(IPS) BRUSSELS -- Environmental and development groups say European Union proposals to send old fishing boats due to be scrapped to tsunami-hit areas could do more harm than good.
The European Commission, the European Union (EU) executive, announced Jan. 24 that it plans to transfer some 1,100 European decommissioned fishing boats between five and 20 years old to the seven countries hit hardest by the catastrophe -- India, Indonesia, Maldives, Myanmar, Somalia, Sri Lanka and Thailand.
The damage to the fishery industry in tsunami-hit countries has endangered the livelihoods of hundreds of thousands of families.
The Food and Agriculture Organization (FAO), the United Nations food agency, said earlier this month that the tsunami has cost the fishing industry of the affected countries some 393 million euros ($520 million).
The FAO says 111,073 fishing vessels were destroyed or damaged, 36,235 boat engines were lost or damaged beyond repair, and 1.7 million units of fishing gear such as nets, tackle and similar equipment were destroyed.
The agency estimates that the cost of repair to infrastructure and harbours would be about 151 million euros ($200 million).
But many civil society organizations are concerned that the EU proposals will have further disastrous effects on local fishing communities. They say the proposal does not specify who will receive the boats and who will have control over the catch.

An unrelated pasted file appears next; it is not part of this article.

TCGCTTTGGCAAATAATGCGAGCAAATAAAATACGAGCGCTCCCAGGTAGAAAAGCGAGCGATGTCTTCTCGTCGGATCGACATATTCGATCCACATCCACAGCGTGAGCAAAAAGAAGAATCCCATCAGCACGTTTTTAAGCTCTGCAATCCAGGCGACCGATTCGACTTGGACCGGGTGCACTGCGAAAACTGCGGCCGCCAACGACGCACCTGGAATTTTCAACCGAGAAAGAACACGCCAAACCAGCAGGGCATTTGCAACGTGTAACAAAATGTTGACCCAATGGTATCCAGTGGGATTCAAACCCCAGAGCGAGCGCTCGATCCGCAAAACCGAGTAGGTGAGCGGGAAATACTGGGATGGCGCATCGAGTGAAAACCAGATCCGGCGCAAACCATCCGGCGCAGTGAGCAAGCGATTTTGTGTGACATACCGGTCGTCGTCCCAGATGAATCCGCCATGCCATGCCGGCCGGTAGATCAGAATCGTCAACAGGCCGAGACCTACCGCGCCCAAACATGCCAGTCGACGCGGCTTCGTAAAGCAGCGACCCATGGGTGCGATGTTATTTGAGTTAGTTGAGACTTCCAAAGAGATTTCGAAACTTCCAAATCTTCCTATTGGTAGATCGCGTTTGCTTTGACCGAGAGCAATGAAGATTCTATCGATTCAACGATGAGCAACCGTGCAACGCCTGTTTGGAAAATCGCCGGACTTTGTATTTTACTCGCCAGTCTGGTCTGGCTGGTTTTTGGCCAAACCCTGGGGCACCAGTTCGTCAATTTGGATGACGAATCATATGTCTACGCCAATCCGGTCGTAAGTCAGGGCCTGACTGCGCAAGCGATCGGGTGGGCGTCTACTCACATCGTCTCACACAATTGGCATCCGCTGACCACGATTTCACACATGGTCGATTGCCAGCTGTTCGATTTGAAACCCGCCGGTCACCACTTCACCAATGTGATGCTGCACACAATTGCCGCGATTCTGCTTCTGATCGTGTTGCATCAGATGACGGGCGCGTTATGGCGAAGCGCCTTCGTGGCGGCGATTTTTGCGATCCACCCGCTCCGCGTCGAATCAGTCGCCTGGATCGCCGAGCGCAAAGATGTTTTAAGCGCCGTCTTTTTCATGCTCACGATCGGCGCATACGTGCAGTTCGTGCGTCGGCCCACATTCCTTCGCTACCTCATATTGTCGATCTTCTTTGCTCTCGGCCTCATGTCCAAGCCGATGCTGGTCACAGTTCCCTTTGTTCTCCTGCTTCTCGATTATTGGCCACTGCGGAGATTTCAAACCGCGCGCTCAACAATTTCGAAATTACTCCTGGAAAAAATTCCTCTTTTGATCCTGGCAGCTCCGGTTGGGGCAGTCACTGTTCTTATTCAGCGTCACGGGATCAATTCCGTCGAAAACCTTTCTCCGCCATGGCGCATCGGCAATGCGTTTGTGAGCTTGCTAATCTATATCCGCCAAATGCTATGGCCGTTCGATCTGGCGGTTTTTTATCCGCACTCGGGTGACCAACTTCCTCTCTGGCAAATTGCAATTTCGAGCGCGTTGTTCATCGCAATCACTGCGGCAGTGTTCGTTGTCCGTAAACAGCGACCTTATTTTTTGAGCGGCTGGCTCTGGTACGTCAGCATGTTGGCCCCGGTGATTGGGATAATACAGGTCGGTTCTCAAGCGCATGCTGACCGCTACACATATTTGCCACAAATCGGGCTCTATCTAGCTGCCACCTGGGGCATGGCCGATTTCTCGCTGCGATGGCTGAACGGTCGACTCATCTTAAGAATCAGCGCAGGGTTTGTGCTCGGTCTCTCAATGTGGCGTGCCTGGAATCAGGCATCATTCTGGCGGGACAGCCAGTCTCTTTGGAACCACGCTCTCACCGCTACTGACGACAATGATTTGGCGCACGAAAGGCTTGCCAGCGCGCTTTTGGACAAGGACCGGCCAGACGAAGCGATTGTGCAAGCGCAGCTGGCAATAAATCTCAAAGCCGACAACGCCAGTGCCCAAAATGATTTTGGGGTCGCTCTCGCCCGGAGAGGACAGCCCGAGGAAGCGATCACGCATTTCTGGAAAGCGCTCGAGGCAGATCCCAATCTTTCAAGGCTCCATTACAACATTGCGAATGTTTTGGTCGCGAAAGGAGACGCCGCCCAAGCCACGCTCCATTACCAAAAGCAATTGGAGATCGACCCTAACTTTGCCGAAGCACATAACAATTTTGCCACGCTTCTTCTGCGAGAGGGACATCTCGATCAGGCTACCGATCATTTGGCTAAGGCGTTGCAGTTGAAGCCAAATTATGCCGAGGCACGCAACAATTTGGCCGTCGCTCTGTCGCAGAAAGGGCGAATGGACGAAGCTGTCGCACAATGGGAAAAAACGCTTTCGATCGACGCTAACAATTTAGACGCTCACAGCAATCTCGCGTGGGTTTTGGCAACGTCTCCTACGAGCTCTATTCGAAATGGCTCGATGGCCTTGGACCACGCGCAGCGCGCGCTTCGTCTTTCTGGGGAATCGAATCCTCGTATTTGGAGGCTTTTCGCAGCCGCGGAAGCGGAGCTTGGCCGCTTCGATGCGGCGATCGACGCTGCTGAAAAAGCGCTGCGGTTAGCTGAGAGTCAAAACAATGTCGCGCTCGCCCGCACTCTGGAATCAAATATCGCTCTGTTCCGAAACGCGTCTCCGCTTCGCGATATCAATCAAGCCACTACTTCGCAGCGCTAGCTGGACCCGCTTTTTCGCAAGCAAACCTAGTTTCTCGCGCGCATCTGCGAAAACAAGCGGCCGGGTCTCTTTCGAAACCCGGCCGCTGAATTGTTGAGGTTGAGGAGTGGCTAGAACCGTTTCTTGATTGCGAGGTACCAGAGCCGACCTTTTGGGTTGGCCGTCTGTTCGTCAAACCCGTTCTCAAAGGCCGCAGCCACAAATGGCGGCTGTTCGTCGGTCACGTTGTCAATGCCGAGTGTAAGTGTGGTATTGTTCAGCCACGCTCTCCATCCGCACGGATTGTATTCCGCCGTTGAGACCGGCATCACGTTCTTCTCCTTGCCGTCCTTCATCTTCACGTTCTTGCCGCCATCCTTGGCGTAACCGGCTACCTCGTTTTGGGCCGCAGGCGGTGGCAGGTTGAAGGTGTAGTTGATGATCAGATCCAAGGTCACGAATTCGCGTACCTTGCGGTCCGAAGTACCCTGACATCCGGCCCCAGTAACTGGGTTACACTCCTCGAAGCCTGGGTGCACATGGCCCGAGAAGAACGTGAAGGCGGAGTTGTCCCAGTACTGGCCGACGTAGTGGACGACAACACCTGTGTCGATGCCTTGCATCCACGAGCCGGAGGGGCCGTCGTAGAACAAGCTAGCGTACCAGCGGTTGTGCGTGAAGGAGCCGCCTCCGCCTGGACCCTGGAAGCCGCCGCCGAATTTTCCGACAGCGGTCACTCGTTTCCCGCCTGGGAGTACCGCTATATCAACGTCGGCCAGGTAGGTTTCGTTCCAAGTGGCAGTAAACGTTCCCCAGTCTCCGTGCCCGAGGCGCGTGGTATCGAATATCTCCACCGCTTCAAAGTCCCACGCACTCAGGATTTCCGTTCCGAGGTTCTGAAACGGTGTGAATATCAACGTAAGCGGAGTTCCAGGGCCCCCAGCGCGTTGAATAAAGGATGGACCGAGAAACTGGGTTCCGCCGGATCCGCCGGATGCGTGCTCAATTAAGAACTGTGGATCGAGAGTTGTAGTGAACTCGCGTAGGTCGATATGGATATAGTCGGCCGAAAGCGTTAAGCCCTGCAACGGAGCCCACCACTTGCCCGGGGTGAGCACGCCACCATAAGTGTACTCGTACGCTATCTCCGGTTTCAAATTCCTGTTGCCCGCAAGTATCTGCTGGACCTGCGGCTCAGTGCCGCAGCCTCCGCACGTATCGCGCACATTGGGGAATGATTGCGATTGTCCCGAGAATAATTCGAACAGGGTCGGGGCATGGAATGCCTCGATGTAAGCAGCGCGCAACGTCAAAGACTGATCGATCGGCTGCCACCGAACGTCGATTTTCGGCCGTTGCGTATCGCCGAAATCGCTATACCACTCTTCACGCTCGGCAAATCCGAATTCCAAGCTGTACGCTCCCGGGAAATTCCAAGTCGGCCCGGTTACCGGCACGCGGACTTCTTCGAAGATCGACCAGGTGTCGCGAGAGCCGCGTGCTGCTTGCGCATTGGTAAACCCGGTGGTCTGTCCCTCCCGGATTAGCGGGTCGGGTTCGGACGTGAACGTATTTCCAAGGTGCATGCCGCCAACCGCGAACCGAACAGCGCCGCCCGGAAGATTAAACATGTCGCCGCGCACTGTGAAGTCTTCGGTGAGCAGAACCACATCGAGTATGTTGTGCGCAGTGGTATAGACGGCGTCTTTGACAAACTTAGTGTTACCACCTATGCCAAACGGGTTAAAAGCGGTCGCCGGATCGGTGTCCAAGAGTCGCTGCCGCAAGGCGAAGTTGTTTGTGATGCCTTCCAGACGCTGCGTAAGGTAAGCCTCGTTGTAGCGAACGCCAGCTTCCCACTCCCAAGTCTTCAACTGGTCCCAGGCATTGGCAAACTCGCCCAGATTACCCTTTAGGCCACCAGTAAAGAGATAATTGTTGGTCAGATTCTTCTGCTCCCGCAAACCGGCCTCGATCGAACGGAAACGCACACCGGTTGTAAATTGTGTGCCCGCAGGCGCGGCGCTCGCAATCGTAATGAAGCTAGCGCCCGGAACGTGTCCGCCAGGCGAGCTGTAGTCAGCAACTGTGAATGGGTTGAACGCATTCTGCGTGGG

The FAO, which has been designated aid coordinator in the affected area, says it has received no requests from the countries in the area for boats, and warns that the EU proposals must not lead to "a harmful build-up of excessive fishing capacity."
The FAO fisheries department says excessive capacity was a serious problem in some of the region's coastal fisheries before the disaster, and insists that this should be avoided with reconstruction.
"Clearly, fisheries in the affected countries are in need of extensive reconstruction," said Ichiro Nomura, FAO assistant director-general for fisheries.. "But if new fishing vessels and equipment are brought in from outside the region without careful planning there is a real risk that excess fishing capacity will be the result, and that more harm will be done than good." Over-fishing can hurt fish stocks, causing fisheries to collapse.
"Keeping fishing efforts in balance with what local fish stocks are capable of sustaining will help guarantee the continued productivity of the region's fisheries, so that future generations can rely on them for food and income," said Nomura.
The environmental group WWF is also concerned that the boats are not suitable for local fishing communities. It says European fishing boats are very different from Indian, Indonesian or Sri Lankan coastal vessels, and this could lead to serious changes in local fishing practices.
"For example, in the tsunami-affected region most fishermen operate individually in small boats, not in crews," WWF said in a statement. "Therefore the use of European vessels would require different systems of working with owners and workers."